According to Valerie Harwood, an expert from the University of South Florida on recreational water contamination and antibiotic-resistant bacteria, Klebsiella can also infect other types of bacteria that are in the water.[9] Infection of other bacteria can subsequently make them antibiotic-resistant as well, making it harder to treat infections because the antibiotics normally used would be ineffective.

The first of the two unpublished studies on the Klebsiella took 10 samples from five different beaches (Copacabana, Ipanema, Leblon, Botafogo, and Flamengo), and found that all five beaches tested positive for contamination of the super bacteria.

Copacabana beach, where the triathlon and open swimming competitions are scheduled to take place, tested positive for microbes in 10 percent of the samples.[10] One hundred percent of samples taken from Botafogo, one of the beaches on the bay where the sailing and canoeing events will be held, tested positive for the presence of the super bacteria.

In samples from Ipanema and Leblon, among the most popular tourist beaches, 50 percent and 60 percent of samples, respectively, tested positive for KPC. From Flamengo beach, where spectators will watch the Olympic sailing competitions, 90 percent of samples tested positive for the super bacteria.[11]

According to Renata Picão, the lead researcher in the first unpublished study, “these bacteria should not be present in these waters. They should not be present in the sea.” Ms. Picão said the contamination of Rio’s famous beaches is due to the lack of basic sanitation.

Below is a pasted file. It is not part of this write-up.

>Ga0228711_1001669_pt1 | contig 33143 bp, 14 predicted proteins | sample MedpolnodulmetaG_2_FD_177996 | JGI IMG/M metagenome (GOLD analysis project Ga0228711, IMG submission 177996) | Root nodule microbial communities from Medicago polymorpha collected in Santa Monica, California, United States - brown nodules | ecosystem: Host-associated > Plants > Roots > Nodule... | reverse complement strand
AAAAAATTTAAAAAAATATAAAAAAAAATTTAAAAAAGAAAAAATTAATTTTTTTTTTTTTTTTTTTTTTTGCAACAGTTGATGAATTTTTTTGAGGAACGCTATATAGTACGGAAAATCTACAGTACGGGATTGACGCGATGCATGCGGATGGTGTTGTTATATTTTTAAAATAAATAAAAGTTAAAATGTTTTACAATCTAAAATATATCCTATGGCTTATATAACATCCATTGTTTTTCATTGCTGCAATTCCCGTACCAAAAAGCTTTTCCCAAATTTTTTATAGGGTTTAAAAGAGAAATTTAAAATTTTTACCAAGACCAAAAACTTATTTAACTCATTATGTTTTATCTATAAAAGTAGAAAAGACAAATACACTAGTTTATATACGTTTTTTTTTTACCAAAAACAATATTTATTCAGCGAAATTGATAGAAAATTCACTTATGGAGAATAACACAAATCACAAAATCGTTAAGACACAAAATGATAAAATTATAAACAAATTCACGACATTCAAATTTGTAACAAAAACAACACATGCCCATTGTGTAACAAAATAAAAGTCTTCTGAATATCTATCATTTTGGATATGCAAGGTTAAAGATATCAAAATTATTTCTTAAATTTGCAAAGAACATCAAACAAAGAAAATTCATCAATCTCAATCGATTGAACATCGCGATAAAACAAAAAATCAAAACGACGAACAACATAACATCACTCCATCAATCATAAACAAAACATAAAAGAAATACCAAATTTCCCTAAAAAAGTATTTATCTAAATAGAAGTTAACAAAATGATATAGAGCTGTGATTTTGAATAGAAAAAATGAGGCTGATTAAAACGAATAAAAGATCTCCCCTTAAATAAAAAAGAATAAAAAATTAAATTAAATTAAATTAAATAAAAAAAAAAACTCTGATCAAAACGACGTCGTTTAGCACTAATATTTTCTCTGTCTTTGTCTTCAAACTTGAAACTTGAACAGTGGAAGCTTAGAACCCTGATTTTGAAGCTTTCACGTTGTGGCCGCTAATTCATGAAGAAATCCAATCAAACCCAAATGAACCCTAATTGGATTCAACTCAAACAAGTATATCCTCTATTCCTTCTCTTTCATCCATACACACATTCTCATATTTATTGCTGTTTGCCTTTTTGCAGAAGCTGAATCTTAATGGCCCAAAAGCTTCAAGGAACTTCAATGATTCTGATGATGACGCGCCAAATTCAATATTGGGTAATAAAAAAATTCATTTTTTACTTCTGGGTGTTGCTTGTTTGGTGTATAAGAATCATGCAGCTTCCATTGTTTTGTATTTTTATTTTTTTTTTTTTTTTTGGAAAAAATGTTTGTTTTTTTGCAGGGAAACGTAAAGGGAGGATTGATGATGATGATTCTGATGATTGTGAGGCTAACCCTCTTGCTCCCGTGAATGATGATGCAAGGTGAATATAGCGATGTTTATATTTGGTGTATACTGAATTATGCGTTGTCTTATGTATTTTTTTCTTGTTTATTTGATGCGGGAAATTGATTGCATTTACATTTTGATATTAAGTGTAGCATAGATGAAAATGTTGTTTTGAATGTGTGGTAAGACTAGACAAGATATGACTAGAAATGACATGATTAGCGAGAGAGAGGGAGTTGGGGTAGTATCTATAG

The water samples were tested in 2013 and 2014, but since there have been no significant improvements in the sewage treatment, researchers say that today the levels of microbes and super bacteria in the water could be higher.[12]

Guanabara Bay has already been under scrutiny for its pollution. The second unpublished study, by the Oswaldo Cruz Foundation and funded by the Brazilian federal government, found the same super bacteria in Rodrigo de Freitas lagoon and river that flows into the Guanabara Bay.

Water from storm drains and the waste from thousands of households and hospitals pour into streams and rivers that empty into the Rodrigo de Freitas lagoon.[13] Athletes preparing for the Olympic Games are concerned that the debris floating in the Bay could bang against their boats and possibly cling to them.